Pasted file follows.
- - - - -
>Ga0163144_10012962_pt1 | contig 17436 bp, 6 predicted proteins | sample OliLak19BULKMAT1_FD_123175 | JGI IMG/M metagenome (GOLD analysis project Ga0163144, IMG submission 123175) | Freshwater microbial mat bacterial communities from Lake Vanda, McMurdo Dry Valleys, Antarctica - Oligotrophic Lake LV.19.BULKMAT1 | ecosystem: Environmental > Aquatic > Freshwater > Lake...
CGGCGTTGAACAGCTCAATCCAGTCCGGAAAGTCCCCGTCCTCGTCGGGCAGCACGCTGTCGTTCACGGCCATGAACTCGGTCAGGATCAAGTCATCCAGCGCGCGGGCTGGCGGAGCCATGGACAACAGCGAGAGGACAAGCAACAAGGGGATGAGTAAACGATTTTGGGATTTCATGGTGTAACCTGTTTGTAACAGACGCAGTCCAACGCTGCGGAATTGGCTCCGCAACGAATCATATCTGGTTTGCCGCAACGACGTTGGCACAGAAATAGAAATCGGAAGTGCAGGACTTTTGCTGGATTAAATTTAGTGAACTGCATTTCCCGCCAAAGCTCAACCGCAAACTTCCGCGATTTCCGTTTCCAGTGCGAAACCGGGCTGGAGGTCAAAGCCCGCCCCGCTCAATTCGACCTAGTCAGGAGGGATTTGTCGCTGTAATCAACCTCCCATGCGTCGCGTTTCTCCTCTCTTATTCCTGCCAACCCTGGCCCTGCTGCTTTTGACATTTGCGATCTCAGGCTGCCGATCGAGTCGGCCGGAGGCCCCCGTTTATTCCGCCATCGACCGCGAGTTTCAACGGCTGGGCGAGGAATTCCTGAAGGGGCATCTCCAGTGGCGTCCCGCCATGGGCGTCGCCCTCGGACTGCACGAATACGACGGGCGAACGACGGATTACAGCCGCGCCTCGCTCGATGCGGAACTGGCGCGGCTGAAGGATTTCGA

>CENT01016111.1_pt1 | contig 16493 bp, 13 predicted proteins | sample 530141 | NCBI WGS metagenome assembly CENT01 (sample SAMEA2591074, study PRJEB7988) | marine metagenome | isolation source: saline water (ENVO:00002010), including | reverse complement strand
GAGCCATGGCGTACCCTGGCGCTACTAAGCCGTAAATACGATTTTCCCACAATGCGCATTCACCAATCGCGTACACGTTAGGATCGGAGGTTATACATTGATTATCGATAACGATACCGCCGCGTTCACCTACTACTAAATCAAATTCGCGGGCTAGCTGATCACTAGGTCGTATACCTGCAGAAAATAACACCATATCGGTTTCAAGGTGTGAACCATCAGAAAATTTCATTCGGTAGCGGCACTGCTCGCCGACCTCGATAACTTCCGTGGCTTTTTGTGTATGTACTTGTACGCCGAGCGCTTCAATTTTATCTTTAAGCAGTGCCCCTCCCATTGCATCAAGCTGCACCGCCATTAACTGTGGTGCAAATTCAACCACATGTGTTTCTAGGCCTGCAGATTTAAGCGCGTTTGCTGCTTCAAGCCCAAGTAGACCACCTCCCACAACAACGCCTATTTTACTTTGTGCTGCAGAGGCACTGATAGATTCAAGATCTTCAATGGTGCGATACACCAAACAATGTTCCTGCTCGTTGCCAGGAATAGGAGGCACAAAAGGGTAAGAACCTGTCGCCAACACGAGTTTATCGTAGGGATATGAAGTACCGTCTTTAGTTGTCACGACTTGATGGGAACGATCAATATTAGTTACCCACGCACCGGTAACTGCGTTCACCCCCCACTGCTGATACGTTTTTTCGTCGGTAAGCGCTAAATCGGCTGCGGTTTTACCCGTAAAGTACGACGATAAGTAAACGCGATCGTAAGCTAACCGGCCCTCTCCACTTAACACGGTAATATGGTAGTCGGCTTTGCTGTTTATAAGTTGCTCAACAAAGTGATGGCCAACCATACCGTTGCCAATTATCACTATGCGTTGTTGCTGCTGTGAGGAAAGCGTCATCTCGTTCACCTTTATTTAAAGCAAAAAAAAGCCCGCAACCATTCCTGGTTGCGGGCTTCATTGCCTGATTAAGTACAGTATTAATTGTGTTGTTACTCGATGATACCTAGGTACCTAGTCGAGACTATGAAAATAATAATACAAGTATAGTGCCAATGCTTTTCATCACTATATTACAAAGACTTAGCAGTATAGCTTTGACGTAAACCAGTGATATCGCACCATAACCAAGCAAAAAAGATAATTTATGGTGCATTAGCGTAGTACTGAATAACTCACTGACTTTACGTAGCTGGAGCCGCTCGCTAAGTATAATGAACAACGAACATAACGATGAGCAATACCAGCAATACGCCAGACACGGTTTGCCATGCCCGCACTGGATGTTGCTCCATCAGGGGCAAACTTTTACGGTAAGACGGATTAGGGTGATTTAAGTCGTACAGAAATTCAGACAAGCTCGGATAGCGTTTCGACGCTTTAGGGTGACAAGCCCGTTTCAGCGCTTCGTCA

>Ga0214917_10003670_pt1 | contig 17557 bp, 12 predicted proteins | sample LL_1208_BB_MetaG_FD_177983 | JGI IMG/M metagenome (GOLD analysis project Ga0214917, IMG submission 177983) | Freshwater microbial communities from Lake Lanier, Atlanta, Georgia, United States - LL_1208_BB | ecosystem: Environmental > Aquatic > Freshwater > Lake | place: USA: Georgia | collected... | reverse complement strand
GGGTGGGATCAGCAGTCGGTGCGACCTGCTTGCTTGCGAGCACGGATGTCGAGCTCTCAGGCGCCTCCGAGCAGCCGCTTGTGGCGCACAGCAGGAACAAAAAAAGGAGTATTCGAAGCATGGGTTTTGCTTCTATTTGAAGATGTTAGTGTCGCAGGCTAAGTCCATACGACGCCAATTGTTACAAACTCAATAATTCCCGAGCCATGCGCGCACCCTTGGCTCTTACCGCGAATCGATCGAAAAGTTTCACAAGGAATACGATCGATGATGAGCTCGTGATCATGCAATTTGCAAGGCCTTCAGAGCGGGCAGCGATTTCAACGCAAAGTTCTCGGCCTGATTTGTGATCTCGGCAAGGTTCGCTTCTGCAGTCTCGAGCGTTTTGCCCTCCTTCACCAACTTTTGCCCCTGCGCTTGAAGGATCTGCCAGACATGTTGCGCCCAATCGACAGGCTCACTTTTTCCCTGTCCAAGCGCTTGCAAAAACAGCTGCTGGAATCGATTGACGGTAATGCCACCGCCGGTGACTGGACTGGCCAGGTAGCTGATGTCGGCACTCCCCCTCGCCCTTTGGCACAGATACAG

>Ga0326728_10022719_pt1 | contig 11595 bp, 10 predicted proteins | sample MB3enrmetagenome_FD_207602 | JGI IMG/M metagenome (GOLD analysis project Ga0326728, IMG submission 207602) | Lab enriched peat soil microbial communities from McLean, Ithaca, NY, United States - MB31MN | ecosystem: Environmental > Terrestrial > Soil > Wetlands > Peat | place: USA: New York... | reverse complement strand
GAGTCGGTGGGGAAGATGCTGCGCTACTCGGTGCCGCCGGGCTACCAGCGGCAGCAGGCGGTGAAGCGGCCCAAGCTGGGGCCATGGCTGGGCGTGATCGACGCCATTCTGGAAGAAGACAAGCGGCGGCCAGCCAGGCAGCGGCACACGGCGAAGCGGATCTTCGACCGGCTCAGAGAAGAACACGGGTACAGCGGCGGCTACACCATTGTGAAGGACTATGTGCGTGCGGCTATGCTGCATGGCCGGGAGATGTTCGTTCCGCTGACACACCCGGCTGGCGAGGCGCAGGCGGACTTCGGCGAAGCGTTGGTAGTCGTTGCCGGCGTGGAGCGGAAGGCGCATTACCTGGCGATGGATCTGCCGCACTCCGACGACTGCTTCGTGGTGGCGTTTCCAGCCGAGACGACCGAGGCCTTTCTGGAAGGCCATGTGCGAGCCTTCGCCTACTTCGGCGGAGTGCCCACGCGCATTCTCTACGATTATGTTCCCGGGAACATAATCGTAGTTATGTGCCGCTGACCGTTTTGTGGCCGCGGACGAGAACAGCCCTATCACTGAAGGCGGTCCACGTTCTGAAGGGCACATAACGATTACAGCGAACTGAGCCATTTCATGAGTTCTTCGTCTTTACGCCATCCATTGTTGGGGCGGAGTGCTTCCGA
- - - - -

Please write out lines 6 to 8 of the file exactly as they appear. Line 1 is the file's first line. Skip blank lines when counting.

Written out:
GGGTGGGATCAGCAGTCGGTGCGACCTGCTTGCTTGCGAGCACGGATGTCGAGCTCTCAGGCGCCTCCGAGCAGCCGCTTGTGGCGCACAGCAGGAACAAAAAAAGGAGTATTCGAAGCATGGGTTTTGCTTCTATTTGAAGATGTTAGTGTCGCAGGCTAAGTCCATACGACGCCAATTGTTACAAACTCAATAATTCCCGAGCCATGCGCGCACCCTTGGCTCTTACCGCGAATCGATCGAAAAGTTTCACAAGGAATACGATCGATGATGAGCTCGTGATCATGCAATTTGCAAGGCCTTCAGAGCGGGCAGCGATTTCAACGCAAAGTTCTCGGCCTGATTTGTGATCTCGGCAAGGTTCGCTTCTGCAGTCTCGAGCGTTTTGCCCTCCTTCACCAACTTTTGCCCCTGCGCTTGAAGGATCTGCCAGACATGTTGCGCCCAATCGACAGGCTCACTTTTTCCCTGTCCAAGCGCTTGCAAAAACAGCTGCTGGAATCGATTGACGGTAATGCCACCGCCGGTGACTGGACTGGCCAGGTAGCTGATGTCGGCACTCCCCCTCGCCCTTTGGCACAGATACAG

>Ga0326728_10022719_pt1 | contig 11595 bp, 10 predicted proteins | sample MB3enrmetagenome_FD_207602 | JGI IMG/M metagenome (GOLD analysis project Ga0326728, IMG submission 207602) | Lab enriched peat soil microbial communities from McLean, Ithaca, NY, United States - MB31MN | ecosystem: Environmental > Terrestrial > Soil > Wetlands > Peat | place: USA: New York... | reverse complement strand
GAGTCGGTGGGGAAGATGCTGCGCTACTCGGTGCCGCCGGGCTACCAGCGGCAGCAGGCGGTGAAGCGGCCCAAGCTGGGGCCATGGCTGGGCGTGATCGACGCCATTCTGGAAGAAGACAAGCGGCGGCCAGCCAGGCAGCGGCACACGGCGAAGCGGATCTTCGACCGGCTCAGAGAAGAACACGGGTACAGCGGCGGCTACACCATTGTGAAGGACTATGTGCGTGCGGCTATGCTGCATGGCCGGGAGATGTTCGTTCCGCTGACACACCCGGCTGGCGAGGCGCAGGCGGACTTCGGCGAAGCGTTGGTAGTCGTTGCCGGCGTGGAGCGGAAGGCGCATTACCTGGCGATGGATCTGCCGCACTCCGACGACTGCTTCGTGGTGGCGTTTCCAGCCGAGACGACCGAGGCCTTTCTGGAAGGCCATGTGCGAGCCTTCGCCTACTTCGGCGGAGTGCCCACGCGCATTCTCTACGATTATGTTCCCGGGAACATAATCGTAGTTATGTGCCGCTGACCGTTTTGTGGCCGCGGACGAGAACAGCCCTATCACTGAAGGCGGTCCACGTTCTGAAGGGCACATAACGATTACAGCGAACTGAGCCATTTCATGAGTTCTTCGTCTTTACGCCATCCATTGTTGGGGCGGAGTGCTTCCGA